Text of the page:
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Jeffrey D. Allred, Deseret News
Salem Hills students Tera Tuckett and Savannah Lawrence cheer as a video is shown about their school during the fifth annual Utah Solutions Summit in Salt Lake City on Friday, Oct. 12, 2018.

SALT LAKE CITY — Right after the credits rolled on a short anti-drug movie, two dozen parents filed quietly on stage Friday at the 2018 Utah Solutions Summit. Once lined up, each held up a photo of one of their children.

The child who died of an opioid overdose.

That's the moment that will stick with Nataly Soto, a 17-year-old from Taylorsville High who hasn't lost anyone to addiction, but who said she's like all teens and has seen the pressure to try drugs — often prescriptions intended for someone else.

Those parents, who can no longer hug their kids, "that's when it hit home for me, broke my heart," said Soto. She quietly mimics the sales pitch she's heard from co-workers and friends. "You've never lived till you've tried it once." Friends "only tell the positives. They don't talk about what can go wrong."

Jeffrey D. Allred, Deseret News
Student attendees cheer during the fifth annual Utah Solutions Summit in Salt Lake City on Friday, Oct. 12, 2018.

Her pal, Nzhoni Guthrie, also 17, knows exactly what can go wrong. She's seen addictions within her own family and said she has no urge to experiment. "I'm too scared I might have the gene," she shuddered as Soto gave her a quick hug. "Seeing all those parents made me emotional."

Emotions were high as close to 5,000 students from around the state experienced a program that moved swiftly from pep rally to motivational speaker to film clips, peppered with real-life anecdotes of addiction's cost. It was told by those who paid those costs, including Court McGee, Ultimate Fighting Championship winner; Alema Harrington, former BYU football player and host of "Jazz Game Night;" Amber Baum, whose daughter McKenzie died with a needle in her arm despite efforts at recovery; and songwriter/musician Matt Butler, who's been sober five years, among others.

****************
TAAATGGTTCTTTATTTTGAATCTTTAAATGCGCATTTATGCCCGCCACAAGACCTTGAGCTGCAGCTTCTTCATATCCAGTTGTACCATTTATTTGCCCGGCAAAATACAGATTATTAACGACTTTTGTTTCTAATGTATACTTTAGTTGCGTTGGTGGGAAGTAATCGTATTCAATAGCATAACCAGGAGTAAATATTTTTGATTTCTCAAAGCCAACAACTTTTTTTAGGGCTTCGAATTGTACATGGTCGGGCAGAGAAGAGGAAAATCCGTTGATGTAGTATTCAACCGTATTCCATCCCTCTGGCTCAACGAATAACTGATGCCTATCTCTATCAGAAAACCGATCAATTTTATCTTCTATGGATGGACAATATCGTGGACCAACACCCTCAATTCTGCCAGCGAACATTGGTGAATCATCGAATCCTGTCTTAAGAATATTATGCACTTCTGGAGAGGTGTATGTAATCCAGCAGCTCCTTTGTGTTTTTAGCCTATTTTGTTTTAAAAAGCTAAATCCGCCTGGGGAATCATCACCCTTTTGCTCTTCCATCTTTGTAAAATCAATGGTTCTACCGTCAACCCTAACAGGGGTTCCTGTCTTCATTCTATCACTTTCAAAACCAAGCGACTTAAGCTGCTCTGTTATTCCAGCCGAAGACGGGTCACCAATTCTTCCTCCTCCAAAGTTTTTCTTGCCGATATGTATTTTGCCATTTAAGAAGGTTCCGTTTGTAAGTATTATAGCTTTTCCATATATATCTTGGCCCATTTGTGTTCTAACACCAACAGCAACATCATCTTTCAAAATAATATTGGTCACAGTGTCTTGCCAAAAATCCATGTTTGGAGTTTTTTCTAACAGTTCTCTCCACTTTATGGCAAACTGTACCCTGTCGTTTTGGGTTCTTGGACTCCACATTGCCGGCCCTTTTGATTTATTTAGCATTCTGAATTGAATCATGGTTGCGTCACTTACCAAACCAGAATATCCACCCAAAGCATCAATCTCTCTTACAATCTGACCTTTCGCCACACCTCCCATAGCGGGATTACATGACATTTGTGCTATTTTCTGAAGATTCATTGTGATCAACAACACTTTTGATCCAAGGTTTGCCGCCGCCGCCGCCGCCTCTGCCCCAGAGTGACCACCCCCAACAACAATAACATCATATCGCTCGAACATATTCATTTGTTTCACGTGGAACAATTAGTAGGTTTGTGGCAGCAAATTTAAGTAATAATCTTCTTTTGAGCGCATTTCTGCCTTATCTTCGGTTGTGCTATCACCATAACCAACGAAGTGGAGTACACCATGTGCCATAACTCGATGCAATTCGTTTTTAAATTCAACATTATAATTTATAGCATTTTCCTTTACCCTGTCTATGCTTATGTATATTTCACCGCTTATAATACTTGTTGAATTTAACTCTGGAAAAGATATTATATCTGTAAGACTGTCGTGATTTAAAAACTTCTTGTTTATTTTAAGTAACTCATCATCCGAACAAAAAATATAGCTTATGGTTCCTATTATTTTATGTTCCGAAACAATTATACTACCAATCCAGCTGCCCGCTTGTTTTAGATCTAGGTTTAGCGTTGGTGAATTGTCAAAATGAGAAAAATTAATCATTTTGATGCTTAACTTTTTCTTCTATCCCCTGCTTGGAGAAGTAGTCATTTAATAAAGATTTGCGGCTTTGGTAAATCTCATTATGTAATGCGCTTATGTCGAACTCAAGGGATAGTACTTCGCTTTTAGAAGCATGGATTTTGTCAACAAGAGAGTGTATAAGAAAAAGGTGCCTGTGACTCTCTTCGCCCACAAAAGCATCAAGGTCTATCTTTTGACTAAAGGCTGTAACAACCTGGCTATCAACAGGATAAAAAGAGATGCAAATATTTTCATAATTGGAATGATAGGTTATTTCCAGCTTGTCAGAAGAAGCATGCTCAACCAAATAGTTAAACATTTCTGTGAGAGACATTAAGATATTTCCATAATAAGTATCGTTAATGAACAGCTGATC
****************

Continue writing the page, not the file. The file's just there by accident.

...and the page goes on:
That opioid addiction is real was quickly clear when Jim Wahlberg asked those who have lost a family member or friend to addiction to stand. Like that, roughly half of those in the arena were on their feet.

Utah's not the state with the highest opioid addiction rate. But it has an opioid problem. The Utah Department of Health's most recent Utah Adolescent Health report, released this week, finds in 2017, 2.7 percent of students in grades 8, 10 and 12 had used a prescription drug that was not prescribed to them within the past 30 days, with no real difference by gender or grade.

The students may have been standing for some of the people in Utah's opioid death count: 360 Utahns died of opioid-related overdoses in 2017. Of those, 237 involved prescription opioids and 159 involved heroin. The numbers don't add up, because some were using both when they died.

Jeffrey D. Allred, Deseret News
Salem Hills students Ashley Parker, Isaac Barnum and Zane Zobell cheer as a video is shown about their school during the fifth annual Utah Solutions Summit in Salt Lake City on Friday, Oct. 12, 2018.

Still, that's a nearly 20 percent decrease in opioid-related deaths compared to 2016. And 2017 marked the first time in six years that heroin deaths dropped.